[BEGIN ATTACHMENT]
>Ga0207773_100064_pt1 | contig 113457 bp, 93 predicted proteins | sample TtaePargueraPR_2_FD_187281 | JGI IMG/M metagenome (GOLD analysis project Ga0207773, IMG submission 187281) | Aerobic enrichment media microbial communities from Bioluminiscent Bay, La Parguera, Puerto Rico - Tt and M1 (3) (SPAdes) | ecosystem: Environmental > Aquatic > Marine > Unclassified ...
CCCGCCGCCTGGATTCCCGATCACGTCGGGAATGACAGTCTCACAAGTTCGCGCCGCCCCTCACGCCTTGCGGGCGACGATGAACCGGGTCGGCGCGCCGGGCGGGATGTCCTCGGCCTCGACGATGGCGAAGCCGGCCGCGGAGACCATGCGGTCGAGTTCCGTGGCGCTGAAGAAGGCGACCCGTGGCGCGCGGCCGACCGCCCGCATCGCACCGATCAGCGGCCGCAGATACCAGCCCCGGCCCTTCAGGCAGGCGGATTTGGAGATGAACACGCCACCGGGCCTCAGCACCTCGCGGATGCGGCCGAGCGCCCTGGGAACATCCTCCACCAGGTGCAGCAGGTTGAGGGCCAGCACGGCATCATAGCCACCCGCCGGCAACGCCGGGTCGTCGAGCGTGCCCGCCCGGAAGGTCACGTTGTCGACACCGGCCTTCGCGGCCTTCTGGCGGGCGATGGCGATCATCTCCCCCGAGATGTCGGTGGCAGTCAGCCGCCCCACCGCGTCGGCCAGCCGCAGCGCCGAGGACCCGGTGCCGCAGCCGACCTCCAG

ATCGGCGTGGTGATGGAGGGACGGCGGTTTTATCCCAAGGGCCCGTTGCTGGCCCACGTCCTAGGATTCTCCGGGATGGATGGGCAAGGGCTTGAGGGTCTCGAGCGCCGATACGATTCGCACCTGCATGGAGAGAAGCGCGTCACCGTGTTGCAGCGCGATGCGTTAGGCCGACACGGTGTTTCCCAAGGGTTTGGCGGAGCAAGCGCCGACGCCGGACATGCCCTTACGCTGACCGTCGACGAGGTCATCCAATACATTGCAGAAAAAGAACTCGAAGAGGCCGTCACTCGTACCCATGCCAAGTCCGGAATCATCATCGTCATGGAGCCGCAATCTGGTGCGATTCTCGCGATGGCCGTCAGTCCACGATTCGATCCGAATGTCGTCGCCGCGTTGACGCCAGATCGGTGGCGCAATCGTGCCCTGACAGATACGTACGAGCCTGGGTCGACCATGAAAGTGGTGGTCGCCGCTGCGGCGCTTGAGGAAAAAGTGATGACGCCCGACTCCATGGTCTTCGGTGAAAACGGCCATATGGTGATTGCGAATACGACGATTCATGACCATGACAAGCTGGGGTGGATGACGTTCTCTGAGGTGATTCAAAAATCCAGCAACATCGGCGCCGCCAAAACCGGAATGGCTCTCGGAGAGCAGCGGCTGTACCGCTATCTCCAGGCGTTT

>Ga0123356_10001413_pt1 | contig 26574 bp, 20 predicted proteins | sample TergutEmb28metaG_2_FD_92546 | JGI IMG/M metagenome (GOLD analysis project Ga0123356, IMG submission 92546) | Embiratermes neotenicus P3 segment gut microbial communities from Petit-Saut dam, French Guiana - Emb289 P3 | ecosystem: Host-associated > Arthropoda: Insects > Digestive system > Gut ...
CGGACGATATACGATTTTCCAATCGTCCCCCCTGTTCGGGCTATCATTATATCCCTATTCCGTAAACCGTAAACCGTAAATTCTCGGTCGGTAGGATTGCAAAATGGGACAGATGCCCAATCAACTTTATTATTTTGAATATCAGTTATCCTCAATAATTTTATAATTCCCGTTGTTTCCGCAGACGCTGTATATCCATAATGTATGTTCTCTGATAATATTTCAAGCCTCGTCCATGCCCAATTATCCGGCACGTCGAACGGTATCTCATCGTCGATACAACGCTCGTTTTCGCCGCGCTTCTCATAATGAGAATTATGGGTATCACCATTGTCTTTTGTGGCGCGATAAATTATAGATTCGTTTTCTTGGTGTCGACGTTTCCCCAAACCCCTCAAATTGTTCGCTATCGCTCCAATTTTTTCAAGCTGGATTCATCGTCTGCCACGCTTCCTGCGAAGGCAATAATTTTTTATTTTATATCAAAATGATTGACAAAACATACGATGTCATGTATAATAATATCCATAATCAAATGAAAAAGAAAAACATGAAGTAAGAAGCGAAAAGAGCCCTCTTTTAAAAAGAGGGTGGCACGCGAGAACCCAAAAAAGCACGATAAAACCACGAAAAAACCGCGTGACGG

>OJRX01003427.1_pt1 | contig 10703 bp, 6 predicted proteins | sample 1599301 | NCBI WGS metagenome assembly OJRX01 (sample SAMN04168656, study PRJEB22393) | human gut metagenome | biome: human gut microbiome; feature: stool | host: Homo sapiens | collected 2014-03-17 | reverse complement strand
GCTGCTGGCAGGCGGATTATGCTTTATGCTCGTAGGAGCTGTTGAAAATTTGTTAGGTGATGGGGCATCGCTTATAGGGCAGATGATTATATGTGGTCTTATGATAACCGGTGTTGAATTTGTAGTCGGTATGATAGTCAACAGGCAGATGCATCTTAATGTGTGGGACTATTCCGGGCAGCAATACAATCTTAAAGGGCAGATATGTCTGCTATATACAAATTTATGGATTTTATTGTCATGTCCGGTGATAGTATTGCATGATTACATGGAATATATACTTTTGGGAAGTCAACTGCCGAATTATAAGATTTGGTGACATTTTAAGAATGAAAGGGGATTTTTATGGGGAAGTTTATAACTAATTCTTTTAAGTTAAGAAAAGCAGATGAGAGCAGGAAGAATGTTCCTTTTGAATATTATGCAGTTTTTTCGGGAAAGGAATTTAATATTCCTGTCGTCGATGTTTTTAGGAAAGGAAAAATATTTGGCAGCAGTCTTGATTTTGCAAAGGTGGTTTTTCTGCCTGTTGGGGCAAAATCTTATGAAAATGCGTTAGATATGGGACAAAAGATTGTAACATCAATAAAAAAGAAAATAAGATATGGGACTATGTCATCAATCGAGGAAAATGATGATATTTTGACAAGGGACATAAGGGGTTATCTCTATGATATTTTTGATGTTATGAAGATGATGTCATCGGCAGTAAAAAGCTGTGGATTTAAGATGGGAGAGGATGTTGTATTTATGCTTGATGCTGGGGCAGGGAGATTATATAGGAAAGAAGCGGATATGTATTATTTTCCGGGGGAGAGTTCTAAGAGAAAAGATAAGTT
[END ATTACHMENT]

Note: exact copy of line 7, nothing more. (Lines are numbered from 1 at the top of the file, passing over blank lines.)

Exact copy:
GCTGCTGGCAGGCGGATTATGCTTTATGCTCGTAGGAGCTGTTGAAAATTTGTTAGGTGATGGGGCATCGCTTATAGGGCAGATGATTATATGTGGTCTTATGATAACCGGTGTTGAATTTGTAGTCGGTATGATAGTCAACAGGCAGATGCATCTTAATGTGTGGGACTATTCCGGGCAGCAATACAATCTTAAAGGGCAGATATGTCTGCTATATACAAATTTATGGATTTTATTGTCATGTCCGGTGATAGTATTGCATGATTACATGGAATATATACTTTTGGGAAGTCAACTGCCGAATTATAAGATTTGGTGACATTTTAAGAATGAAAGGGGATTTTTATGGGGAAGTTTATAACTAATTCTTTTAAGTTAAGAAAAGCAGATGAGAGCAGGAAGAATGTTCCTTTTGAATATTATGCAGTTTTTTCGGGAAAGGAATTTAATATTCCTGTCGTCGATGTTTTTAGGAAAGGAAAAATATTTGGCAGCAGTCTTGATTTTGCAAAGGTGGTTTTTCTGCCTGTTGGGGCAAAATCTTATGAAAATGCGTTAGATATGGGACAAAAGATTGTAACATCAATAAAAAAGAAAATAAGATATGGGACTATGTCATCAATCGAGGAAAATGATGATATTTTGACAAGGGACATAAGGGGTTATCTCTATGATATTTTTGATGTTATGAAGATGATGTCATCGGCAGTAAAAAGCTGTGGATTTAAGATGGGAGAGGATGTTGTATTTATGCTTGATGCTGGGGCAGGGAGATTATATAGGAAAGAAGCGGATATGTATTATTTTCCGGGGGAGAGTTCTAAGAGAAAAGATAAGTT